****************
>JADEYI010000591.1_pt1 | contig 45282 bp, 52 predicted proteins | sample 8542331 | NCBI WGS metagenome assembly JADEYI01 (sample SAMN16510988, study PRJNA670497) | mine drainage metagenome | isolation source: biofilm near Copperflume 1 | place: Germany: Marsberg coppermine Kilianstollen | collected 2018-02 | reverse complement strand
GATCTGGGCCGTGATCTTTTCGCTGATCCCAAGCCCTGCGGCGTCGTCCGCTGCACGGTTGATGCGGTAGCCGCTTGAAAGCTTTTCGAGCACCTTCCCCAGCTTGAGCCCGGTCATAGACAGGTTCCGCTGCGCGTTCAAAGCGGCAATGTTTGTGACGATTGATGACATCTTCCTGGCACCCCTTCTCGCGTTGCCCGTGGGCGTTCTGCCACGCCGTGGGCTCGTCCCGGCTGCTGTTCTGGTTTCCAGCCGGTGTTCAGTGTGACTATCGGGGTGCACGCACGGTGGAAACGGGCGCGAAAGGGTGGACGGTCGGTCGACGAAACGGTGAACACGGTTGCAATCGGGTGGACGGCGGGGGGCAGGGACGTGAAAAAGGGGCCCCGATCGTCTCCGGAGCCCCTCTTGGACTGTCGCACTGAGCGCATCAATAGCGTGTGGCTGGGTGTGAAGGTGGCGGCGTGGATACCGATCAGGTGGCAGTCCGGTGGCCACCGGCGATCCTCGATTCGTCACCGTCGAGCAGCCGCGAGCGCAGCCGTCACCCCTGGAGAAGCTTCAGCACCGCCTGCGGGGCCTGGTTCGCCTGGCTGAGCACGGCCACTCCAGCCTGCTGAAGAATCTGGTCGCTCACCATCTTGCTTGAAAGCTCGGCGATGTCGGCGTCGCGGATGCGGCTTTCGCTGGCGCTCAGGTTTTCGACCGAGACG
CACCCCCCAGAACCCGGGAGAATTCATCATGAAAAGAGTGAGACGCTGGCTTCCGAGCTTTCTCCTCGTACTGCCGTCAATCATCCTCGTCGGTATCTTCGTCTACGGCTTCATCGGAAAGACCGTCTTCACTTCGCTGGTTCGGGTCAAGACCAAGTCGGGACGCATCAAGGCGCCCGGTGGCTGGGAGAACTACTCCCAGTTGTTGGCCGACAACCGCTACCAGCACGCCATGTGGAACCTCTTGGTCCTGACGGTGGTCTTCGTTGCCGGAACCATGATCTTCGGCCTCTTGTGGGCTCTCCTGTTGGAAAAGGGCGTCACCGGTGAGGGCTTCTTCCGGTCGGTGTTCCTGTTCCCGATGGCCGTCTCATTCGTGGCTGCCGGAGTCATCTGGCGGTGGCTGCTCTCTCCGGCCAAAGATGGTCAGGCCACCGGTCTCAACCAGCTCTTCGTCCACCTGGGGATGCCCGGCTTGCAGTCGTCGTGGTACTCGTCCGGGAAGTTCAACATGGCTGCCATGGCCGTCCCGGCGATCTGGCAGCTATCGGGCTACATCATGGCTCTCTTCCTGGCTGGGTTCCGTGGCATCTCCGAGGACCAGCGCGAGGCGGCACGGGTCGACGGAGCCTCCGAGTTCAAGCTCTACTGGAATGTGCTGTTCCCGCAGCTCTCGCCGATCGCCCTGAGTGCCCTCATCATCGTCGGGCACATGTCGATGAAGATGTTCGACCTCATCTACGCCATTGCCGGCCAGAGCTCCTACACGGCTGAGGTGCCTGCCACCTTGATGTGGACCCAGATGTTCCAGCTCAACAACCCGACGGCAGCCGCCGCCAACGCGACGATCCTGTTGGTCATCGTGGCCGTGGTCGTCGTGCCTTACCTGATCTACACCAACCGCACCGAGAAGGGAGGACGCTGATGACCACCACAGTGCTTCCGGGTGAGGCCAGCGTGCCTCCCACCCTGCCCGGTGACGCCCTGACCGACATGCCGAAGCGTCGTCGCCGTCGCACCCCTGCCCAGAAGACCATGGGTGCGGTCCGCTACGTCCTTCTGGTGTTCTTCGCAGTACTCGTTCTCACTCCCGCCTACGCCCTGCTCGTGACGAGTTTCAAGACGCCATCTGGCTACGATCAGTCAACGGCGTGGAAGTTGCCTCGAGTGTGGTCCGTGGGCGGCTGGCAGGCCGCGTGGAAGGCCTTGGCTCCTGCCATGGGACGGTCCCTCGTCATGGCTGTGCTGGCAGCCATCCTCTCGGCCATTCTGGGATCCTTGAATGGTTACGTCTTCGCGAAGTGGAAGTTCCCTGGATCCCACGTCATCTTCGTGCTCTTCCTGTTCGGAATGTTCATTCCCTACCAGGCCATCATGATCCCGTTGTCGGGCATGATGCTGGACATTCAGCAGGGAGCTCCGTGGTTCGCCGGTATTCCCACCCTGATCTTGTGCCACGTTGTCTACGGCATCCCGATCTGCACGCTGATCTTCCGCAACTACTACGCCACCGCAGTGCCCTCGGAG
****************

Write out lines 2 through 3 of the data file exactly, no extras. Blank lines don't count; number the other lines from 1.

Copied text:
GATCTGGGCCGTGATCTTTTCGCTGATCCCAAGCCCTGCGGCGTCGTCCGCTGCACGGTTGATGCGGTAGCCGCTTGAAAGCTTTTCGAGCACCTTCCCCAGCTTGAGCCCGGTCATAGACAGGTTCCGCTGCGCGTTCAAAGCGGCAATGTTTGTGACGATTGATGACATCTTCCTGGCACCCCTTCTCGCGTTGCCCGTGGGCGTTCTGCCACGCCGTGGGCTCGTCCCGGCTGCTGTTCTGGTTTCCAGCCGGTGTTCAGTGTGACTATCGGGGTGCACGCACGGTGGAAACGGGCGCGAAAGGGTGGACGGTCGGTCGACGAAACGGTGAACACGGTTGCAATCGGGTGGACGGCGGGGGGCAGGGACGTGAAAAAGGGGCCCCGATCGTCTCCGGAGCCCCTCTTGGACTGTCGCACTGAGCGCATCAATAGCGTGTGGCTGGGTGTGAAGGTGGCGGCGTGGATACCGATCAGGTGGCAGTCCGGTGGCCACCGGCGATCCTCGATTCGTCACCGTCGAGCAGCCGCGAGCGCAGCCGTCACCCCTGGAGAAGCTTCAGCACCGCCTGCGGGGCCTGGTTCGCCTGGCTGAGCACGGCCACTCCAGCCTGCTGAAGAATCTGGTCGCTCACCATCTTGCTTGAAAGCTCGGCGATGTCGGCGTCGCGGATGCGGCTTTCGCTGGCGCTCAGGTTTTCGACCGAGACG
CACCCCCCAGAACCCGGGAGAATTCATCATGAAAAGAGTGAGACGCTGGCTTCCGAGCTTTCTCCTCGTACTGCCGTCAATCATCCTCGTCGGTATCTTCGTCTACGGCTTCATCGGAAAGACCGTCTTCACTTCGCTGGTTCGGGTCAAGACCAAGTCGGGACGCATCAAGGCGCCCGGTGGCTGGGAGAACTACTCCCAGTTGTTGGCCGACAACCGCTACCAGCACGCCATGTGGAACCTCTTGGTCCTGACGGTGGTCTTCGTTGCCGGAACCATGATCTTCGGCCTCTTGTGGGCTCTCCTGTTGGAAAAGGGCGTCACCGGTGAGGGCTTCTTCCGGTCGGTGTTCCTGTTCCCGATGGCCGTCTCATTCGTGGCTGCCGGAGTCATCTGGCGGTGGCTGCTCTCTCCGGCCAAAGATGGTCAGGCCACCGGTCTCAACCAGCTCTTCGTCCACCTGGGGATGCCCGGCTTGCAGTCGTCGTGGTACTCGTCCGGGAAGTTCAACATGGCTGCCATGGCCGTCCCGGCGATCTGGCAGCTATCGGGCTACATCATGGCTCTCTTCCTGGCTGGGTTCCGTGGCATCTCCGAGGACCAGCGCGAGGCGGCACGGGTCGACGGAGCCTCCGAGTTCAAGCTCTACTGGAATGTGCTGTTCCCGCAGCTCTCGCCGATCGCCCTGAGTGCCCTCATCATCGTCGGGCACATGTCGATGAAGATGTTCGACCTCATCTACGCCATTGCCGGCCAGAGCTCCTACACGGCTGAGGTGCCTGCCACCTTGATGTGGACCCAGATGTTCCAGCTCAACAACCCGACGGCAGCCGCCGCCAACGCGACGATCCTGTTGGTCATCGTGGCCGTGGTCGTCGTGCCTTACCTGATCTACACCAACCGCACCGAGAAGGGAGGACGCTGATGACCACCACAGTGCTTCCGGGTGAGGCCAGCGTGCCTCCCACCCTGCCCGGTGACGCCCTGACCGACATGCCGAAGCGTCGTCGCCGTCGCACCCCTGCCCAGAAGACCATGGGTGCGGTCCGCTACGTCCTTCTGGTGTTCTTCGCAGTACTCGTTCTCACTCCCGCCTACGCCCTGCTCGTGACGAGTTTCAAGACGCCATCTGGCTACGATCAGTCAACGGCGTGGAAGTTGCCTCGAGTGTGGTCCGTGGGCGGCTGGCAGGCCGCGTGGAAGGCCTTGGCTCCTGCCATGGGACGGTCCCTCGTCATGGCTGTGCTGGCAGCCATCCTCTCGGCCATTCTGGGATCCTTGAATGGTTACGTCTTCGCGAAGTGGAAGTTCCCTGGATCCCACGTCATCTTCGTGCTCTTCCTGTTCGGAATGTTCATTCCCTACCAGGCCATCATGATCCCGTTGTCGGGCATGATGCTGGACATTCAGCAGGGAGCTCCGTGGTTCGCCGGTATTCCCACCCTGATCTTGTGCCACGTTGTCTACGGCATCCCGATCTGCACGCTGATCTTCCGCAACTACTACGCCACCGCAGTGCCCTCGGAG